Riverton • Enes Kanter Freedom started his career with the Utah Jazz. But the way he left the organization — a trade request and some harsh words in the following years — pointed to him maybe never mending the fence between him and the fan base.
Now the ex-Jazzman says he’s ready for a moment of healing.
“I want them to understand that this was not about me hating them — I actually love them,” Freedom told The Salt Lake Tribune. “I hope this will help to build that bridge between me and the fans. ... I have no problems with any of the fans, have no problems with the organization because everyone changed now. It’s all about building that bridge. We need each other.”
Freedom, an outspoken critic of the Turkish and Chinese governments as well as the politics of the NBA, has seen his message land with Utah’s conservative leaders in particular.
Earlier this year, the former NBA player attended a closed-door lunch with Senate Republicans — an event hosted by Sen. Mike Lee (R-Utah).
This week, Riverton Mayor Trent Staggs awarded Freedom with the city’s first “Freedom Award.” Staggs also declared April 12 as Enes Kanter Freedom Day in the city from now on.
Staggs told The Tribune that he chose Freedom for the award because of his ties to Utah after playing with the Jazz from 2011-15 when he was traded midseason at the trade deadline. More importantly, Staggs said he felt his city’s values aligned with Freedom’s causes.
“I’ve knocked on a lot of doors, I’ve talked to thousands of our constituents and residents here,” said Staggs, who is in his sixth year as Riverton’s mayor after four on the City Council. “This is very close to their hearts — the Constitution, the liberties that are constitutionally protected, particularly freedom of speech.”
Freedom has made headlines in recent years by criticizing the government of his home country of Turkey. At one point, there was a warrant out for his arrest there and his passport was canceled. He revealed in recent months that Turkey has a $500,000 bounty on his head.
Last year, while a member of the Boston Celtics, Freedom wrote “Free Tibet” on his shoes in a statement against China and the unrest between the two countries. He said he was asked to take them off but refused. He was later traded to and waived by the Houston Rockets and hasn’t played in the NBA since.
“Of course, everybody knows I am being blackballed by the NBA for the things that I stand for,” Freedom said in a recent Fox News interview.
Staggs on Wednesday expressed his admiration for Freedom while taking shots at other athletes he sees as “social justice warriors.”
“We have so many social justice warriors out there today, and I think that several players are all too eager to criticize injustices or perceived injustices in our country from 150-plus years ago, but they won’t take a stand for actual slavery that’s going on in China with organ harvesting, with all types of human rights atrocities, and that’s a shame,” Staggs said from the podium. “I say that there are several out there that are willing to take a knee, but too few are willing to take a stand. Enes is one of those that’s willing to take a stand and actually to stand up to this.”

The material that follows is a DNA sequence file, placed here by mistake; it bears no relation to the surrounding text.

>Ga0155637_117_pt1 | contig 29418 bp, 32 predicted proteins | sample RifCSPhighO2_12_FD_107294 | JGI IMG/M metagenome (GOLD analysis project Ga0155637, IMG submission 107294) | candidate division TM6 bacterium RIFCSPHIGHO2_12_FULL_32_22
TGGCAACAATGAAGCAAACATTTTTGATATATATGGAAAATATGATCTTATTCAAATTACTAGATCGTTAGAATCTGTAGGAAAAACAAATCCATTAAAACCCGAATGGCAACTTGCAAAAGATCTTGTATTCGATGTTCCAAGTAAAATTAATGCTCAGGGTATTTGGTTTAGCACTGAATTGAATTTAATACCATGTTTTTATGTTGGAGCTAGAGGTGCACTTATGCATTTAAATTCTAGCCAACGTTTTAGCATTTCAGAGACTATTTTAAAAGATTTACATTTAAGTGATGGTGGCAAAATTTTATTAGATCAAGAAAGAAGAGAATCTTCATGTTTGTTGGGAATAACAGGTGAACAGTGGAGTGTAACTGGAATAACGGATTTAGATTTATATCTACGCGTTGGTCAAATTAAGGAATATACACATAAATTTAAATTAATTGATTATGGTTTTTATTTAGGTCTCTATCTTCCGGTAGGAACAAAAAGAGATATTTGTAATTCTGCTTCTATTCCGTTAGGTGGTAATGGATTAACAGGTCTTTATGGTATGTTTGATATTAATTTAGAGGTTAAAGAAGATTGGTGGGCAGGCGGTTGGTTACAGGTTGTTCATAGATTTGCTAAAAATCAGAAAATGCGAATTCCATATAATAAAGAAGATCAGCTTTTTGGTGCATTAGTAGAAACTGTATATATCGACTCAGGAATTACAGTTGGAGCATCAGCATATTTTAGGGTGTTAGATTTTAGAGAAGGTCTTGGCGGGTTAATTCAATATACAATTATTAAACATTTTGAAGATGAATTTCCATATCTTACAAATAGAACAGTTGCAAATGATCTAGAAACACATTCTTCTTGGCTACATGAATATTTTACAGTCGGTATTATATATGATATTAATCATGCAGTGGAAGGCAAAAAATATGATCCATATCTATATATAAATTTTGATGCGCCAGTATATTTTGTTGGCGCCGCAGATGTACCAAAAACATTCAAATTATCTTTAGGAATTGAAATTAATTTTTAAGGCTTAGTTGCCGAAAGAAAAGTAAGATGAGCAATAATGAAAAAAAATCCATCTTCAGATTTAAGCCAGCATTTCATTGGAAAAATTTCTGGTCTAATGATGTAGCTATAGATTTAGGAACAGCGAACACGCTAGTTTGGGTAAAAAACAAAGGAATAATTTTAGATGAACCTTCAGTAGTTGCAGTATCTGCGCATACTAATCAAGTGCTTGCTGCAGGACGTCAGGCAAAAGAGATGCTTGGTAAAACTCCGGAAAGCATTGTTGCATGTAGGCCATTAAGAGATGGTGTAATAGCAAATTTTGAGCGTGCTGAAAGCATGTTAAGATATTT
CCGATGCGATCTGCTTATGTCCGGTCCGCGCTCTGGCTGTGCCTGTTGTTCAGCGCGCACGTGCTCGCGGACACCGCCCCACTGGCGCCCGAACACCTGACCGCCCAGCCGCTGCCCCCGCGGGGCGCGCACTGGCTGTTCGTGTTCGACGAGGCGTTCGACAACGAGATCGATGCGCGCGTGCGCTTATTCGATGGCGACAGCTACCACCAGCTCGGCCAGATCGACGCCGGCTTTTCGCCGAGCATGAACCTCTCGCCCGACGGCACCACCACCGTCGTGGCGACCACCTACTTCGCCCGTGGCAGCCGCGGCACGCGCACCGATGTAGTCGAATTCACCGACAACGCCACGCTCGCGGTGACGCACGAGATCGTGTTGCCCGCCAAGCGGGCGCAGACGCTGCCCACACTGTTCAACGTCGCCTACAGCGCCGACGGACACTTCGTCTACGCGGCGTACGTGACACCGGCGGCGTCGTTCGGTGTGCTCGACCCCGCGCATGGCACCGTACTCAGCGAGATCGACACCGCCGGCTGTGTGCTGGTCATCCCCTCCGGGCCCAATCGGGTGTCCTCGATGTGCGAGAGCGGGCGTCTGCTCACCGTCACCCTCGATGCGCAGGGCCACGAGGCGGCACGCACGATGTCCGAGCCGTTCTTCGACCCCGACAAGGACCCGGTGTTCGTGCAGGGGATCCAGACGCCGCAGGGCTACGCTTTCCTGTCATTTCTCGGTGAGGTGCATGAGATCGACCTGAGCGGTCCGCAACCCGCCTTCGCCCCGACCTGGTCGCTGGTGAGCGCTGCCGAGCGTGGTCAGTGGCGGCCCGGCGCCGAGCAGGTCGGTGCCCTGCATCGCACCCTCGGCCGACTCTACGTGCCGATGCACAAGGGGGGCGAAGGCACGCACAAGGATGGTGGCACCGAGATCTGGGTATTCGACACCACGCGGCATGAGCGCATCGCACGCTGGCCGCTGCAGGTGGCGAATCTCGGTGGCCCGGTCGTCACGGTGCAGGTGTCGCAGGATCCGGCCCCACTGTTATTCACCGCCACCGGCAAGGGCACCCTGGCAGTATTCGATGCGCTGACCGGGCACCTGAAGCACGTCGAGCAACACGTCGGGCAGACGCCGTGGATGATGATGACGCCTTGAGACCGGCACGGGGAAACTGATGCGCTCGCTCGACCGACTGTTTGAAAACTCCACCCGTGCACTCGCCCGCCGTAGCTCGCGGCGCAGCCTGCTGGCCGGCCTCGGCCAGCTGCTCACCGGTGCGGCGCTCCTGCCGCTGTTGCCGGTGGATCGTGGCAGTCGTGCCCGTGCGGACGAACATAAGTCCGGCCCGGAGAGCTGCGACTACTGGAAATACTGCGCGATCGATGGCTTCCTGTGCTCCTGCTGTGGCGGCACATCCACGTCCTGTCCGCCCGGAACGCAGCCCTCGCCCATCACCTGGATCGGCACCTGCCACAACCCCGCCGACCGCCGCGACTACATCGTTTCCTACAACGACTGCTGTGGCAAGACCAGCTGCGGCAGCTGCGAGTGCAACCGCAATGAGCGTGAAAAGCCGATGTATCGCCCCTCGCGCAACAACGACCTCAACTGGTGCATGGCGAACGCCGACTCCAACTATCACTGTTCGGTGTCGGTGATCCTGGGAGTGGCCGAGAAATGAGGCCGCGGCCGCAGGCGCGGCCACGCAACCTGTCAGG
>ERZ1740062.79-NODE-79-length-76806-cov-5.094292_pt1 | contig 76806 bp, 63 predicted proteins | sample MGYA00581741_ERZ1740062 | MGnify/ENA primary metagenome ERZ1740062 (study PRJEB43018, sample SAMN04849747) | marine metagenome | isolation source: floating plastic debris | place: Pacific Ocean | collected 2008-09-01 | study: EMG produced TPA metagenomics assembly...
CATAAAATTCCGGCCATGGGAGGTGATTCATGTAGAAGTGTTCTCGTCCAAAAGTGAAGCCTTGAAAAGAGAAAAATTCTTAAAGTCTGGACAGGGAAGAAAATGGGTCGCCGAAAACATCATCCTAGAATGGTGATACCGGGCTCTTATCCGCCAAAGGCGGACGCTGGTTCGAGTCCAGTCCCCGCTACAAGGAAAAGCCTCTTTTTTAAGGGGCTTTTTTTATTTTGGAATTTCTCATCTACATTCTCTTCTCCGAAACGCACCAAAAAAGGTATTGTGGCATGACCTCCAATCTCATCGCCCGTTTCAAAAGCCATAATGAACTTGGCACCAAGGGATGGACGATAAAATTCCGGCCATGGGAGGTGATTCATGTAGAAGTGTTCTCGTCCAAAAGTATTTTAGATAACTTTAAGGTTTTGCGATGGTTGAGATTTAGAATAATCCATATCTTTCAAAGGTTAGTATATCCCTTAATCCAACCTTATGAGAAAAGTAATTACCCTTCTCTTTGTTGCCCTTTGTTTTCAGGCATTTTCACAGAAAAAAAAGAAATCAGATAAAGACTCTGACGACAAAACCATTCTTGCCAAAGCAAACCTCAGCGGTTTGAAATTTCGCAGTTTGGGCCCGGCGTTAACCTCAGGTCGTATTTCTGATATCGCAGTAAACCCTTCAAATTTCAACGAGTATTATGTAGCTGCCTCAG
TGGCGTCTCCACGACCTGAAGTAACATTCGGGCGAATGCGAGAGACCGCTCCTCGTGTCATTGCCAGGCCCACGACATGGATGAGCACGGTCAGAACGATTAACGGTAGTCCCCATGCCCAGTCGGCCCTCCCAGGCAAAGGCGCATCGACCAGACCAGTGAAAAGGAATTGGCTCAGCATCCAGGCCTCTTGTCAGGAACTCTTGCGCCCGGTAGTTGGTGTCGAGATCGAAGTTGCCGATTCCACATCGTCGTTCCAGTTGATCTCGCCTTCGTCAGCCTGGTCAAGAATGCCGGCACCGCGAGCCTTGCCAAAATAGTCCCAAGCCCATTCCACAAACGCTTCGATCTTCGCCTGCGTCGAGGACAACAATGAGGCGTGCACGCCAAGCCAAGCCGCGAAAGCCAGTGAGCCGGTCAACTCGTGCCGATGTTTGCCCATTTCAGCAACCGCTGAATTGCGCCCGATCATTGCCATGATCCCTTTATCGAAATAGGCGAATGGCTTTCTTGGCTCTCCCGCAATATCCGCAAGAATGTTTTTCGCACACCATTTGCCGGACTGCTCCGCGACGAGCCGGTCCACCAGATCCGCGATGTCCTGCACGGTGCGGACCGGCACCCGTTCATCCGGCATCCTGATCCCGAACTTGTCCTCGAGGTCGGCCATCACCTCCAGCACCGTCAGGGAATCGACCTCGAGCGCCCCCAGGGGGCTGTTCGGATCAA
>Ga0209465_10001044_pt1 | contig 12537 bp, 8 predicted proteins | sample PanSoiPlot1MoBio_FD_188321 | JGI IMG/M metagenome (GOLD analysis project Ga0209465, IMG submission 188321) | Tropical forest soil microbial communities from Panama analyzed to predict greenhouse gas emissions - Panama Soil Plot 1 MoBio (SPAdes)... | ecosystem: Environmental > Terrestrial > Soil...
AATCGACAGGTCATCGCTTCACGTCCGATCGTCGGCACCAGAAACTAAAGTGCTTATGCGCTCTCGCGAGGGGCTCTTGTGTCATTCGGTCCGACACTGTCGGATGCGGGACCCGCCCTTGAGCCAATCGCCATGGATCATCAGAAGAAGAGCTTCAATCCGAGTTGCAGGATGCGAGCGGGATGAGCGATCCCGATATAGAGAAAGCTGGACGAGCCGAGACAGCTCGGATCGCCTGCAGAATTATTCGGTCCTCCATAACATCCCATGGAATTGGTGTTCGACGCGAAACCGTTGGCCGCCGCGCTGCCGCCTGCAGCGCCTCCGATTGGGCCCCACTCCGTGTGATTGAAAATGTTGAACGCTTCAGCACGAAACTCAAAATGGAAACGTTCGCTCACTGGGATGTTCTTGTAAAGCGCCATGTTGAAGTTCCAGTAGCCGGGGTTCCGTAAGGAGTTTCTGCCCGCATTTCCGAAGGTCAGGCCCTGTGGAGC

Staggs went on to say that it’s important for people in Riverton and all over the United States “to appreciate the freedom we have again and how fragile it can be.”
“Unfortunately, increasingly here in the U.S., under this false religion of wokeness, free speech sometimes has been labeled almost as blasphemy,” Staggs said. “It’s OK to speak out on certain issues. You’re afforded a platform, you can speak out if you’re talking about the right political agenda.
“But when you’re not, far too often people get silenced, they get de-platformed and they’re not able to speak freely, or their interests aren’t able to be shared in the way that they are with other points of view.”
Freedom said he does not believe his message is a partisan issue, but a human one, especially for young people. He said he was supposed to organize a basketball camp in Riverton, but the timing didn’t work out. He still wants to do it sometime in the future, he said.
“My job is to just try to reach out to every kid I could to educate them about what really matters for them,” Freedom told The Tribune. “There are bigger things than money and business — freedom, democracy, human rights above everything.”
Still, Freedom has found a warm welcome in conservative circles.
In recent months, Freedom has appeared on Fox Business to speak out against the NBA and China. In one appearance, he called Los Angeles Lakers star LeBron James a “big hypocrite” for his business relationship with Nike. In another, he criticized China on the “Mornings with Maria” show. He has also appeared on “Tucker Carlson Tonight.”
On Wednesday, Rep. Burgess Owens appeared at the award ceremony in Riverton and the two were seen having a conversation. Later, Freedom met with Gov. Spencer Cox, who tweeted about their visit.
“Welcoming back a friend to Utah,” Cox wrote. “Thanks [Enes Freedom] for taking the time to connect again. We are grateful for your time in Utah and your powerful voice.
When he left the Jazz in 2015 and criticized the team’s front office soon after, Freedom said he did it because he wanted to hold the organization accountable. Now he said he feels his current mission is more important than playing in the NBA.
“I was gonna retire maybe three, four years later,” Freedom said. “Now, with this job, I could just do it [until] I die. This is bigger than, really, basketball. ... Also, look at this. I mean, [the]NBA has been around 76 years, I believe. Every year, there are 450 [players who] play in this league. Not one of them is a Nobel Peace Prize nominee but me. So I’m like, you know what, I’ll take this over basketball any day.”